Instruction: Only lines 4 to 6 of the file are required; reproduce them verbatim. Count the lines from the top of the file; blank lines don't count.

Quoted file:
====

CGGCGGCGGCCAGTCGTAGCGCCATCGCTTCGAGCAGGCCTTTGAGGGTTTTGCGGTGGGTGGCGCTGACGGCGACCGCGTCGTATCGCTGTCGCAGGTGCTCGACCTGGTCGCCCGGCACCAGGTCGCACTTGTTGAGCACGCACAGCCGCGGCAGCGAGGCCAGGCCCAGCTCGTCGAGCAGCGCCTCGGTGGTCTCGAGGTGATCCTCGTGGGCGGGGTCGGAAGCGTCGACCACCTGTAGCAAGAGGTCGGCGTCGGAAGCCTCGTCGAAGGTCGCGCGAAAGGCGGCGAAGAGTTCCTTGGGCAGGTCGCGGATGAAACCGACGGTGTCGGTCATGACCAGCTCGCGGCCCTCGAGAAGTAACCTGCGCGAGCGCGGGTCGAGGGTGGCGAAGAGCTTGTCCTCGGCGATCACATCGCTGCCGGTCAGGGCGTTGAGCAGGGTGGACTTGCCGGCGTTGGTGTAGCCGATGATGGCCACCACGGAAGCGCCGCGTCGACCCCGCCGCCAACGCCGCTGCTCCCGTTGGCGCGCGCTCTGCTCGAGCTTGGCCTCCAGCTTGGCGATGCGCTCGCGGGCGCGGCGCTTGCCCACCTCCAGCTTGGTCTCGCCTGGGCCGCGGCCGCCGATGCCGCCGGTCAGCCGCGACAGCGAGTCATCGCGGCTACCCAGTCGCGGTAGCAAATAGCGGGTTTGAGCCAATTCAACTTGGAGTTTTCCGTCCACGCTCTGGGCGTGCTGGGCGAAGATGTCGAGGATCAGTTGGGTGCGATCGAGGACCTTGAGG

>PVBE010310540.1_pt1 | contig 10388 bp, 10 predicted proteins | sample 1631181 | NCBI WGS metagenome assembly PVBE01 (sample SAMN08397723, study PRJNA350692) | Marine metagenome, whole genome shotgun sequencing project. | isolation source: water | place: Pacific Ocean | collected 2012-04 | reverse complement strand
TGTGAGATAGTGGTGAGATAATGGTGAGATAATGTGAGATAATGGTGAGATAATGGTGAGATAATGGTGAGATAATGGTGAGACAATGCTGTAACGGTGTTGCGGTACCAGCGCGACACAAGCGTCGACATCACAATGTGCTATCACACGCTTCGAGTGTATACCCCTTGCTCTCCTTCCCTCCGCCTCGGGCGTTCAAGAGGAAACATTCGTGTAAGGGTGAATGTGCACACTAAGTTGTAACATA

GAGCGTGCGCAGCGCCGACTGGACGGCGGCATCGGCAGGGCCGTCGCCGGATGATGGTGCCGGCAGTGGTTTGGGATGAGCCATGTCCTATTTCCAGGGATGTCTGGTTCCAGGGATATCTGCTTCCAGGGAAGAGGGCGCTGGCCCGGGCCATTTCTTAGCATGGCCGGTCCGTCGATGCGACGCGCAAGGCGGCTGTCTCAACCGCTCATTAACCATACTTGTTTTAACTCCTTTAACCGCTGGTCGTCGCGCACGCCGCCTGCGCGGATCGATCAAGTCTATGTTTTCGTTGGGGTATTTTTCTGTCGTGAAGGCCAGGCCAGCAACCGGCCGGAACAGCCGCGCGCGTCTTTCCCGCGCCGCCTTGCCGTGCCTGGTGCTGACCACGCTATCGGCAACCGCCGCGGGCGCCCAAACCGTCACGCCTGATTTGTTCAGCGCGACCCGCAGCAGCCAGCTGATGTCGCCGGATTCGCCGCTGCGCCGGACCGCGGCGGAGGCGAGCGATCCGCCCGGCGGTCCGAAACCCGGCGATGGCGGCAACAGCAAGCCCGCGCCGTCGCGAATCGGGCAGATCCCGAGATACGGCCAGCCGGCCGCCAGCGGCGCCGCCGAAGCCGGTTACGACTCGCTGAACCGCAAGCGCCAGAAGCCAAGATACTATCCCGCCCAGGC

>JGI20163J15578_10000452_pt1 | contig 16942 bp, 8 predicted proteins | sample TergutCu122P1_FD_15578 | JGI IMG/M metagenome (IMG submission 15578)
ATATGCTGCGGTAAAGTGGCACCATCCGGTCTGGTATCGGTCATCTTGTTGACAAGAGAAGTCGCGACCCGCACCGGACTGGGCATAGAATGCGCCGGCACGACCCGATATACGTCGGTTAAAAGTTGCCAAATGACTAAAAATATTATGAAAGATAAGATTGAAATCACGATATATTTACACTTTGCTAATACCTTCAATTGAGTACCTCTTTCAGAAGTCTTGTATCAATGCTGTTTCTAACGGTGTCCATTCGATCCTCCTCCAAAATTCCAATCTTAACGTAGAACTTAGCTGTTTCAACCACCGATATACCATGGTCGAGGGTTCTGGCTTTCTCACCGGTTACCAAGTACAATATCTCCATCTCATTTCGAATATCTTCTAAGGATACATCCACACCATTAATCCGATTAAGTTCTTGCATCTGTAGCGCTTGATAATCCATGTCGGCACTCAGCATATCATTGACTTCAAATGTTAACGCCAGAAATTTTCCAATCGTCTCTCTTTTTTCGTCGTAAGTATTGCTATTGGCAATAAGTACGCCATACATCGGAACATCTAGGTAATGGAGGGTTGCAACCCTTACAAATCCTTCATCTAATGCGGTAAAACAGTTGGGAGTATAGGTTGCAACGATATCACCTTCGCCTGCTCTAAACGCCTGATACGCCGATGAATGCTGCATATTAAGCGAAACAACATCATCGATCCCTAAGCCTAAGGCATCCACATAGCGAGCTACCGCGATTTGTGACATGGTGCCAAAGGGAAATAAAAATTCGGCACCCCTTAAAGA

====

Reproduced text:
GAGCGTGCGCAGCGCCGACTGGACGGCGGCATCGGCAGGGCCGTCGCCGGATGATGGTGCCGGCAGTGGTTTGGGATGAGCCATGTCCTATTTCCAGGGATGTCTGGTTCCAGGGATATCTGCTTCCAGGGAAGAGGGCGCTGGCCCGGGCCATTTCTTAGCATGGCCGGTCCGTCGATGCGACGCGCAAGGCGGCTGTCTCAACCGCTCATTAACCATACTTGTTTTAACTCCTTTAACCGCTGGTCGTCGCGCACGCCGCCTGCGCGGATCGATCAAGTCTATGTTTTCGTTGGGGTATTTTTCTGTCGTGAAGGCCAGGCCAGCAACCGGCCGGAACAGCCGCGCGCGTCTTTCCCGCGCCGCCTTGCCGTGCCTGGTGCTGACCACGCTATCGGCAACCGCCGCGGGCGCCCAAACCGTCACGCCTGATTTGTTCAGCGCGACCCGCAGCAGCCAGCTGATGTCGCCGGATTCGCCGCTGCGCCGGACCGCGGCGGAGGCGAGCGATCCGCCCGGCGGTCCGAAACCCGGCGATGGCGGCAACAGCAAGCCCGCGCCGTCGCGAATCGGGCAGATCCCGAGATACGGCCAGCCGGCCGCCAGCGGCGCCGCCGAAGCCGGTTACGACTCGCTGAACCGCAAGCGCCAGAAGCCAAGATACTATCCCGCCCAGGC

>JGI20163J15578_10000452_pt1 | contig 16942 bp, 8 predicted proteins | sample TergutCu122P1_FD_15578 | JGI IMG/M metagenome (IMG submission 15578)
ATATGCTGCGGTAAAGTGGCACCATCCGGTCTGGTATCGGTCATCTTGTTGACAAGAGAAGTCGCGACCCGCACCGGACTGGGCATAGAATGCGCCGGCACGACCCGATATACGTCGGTTAAAAGTTGCCAAATGACTAAAAATATTATGAAAGATAAGATTGAAATCACGATATATTTACACTTTGCTAATACCTTCAATTGAGTACCTCTTTCAGAAGTCTTGTATCAATGCTGTTTCTAACGGTGTCCATTCGATCCTCCTCCAAAATTCCAATCTTAACGTAGAACTTAGCTGTTTCAACCACCGATATACCATGGTCGAGGGTTCTGGCTTTCTCACCGGTTACCAAGTACAATATCTCCATCTCATTTCGAATATCTTCTAAGGATACATCCACACCATTAATCCGATTAAGTTCTTGCATCTGTAGCGCTTGATAATCCATGTCGGCACTCAGCATATCATTGACTTCAAATGTTAACGCCAGAAATTTTCCAATCGTCTCTCTTTTTTCGTCGTAAGTATTGCTATTGGCAATAAGTACGCCATACATCGGAACATCTAGGTAATGGAGGGTTGCAACCCTTACAAATCCTTCATCTAATGCGGTAAAACAGTTGGGAGTATAGGTTGCAACGATATCACCTTCGCCTGCTCTAAACGCCTGATACGCCGATGAATGCTGCATATTAAGCGAAACAACATCATCGATCCCTAAGCCTAAGGCATCCACATAGCGAGCTACCGCGATTTGTGACATGGTGCCAAAGGGAAATAAAAATTCGGCACCCCTTAAAGA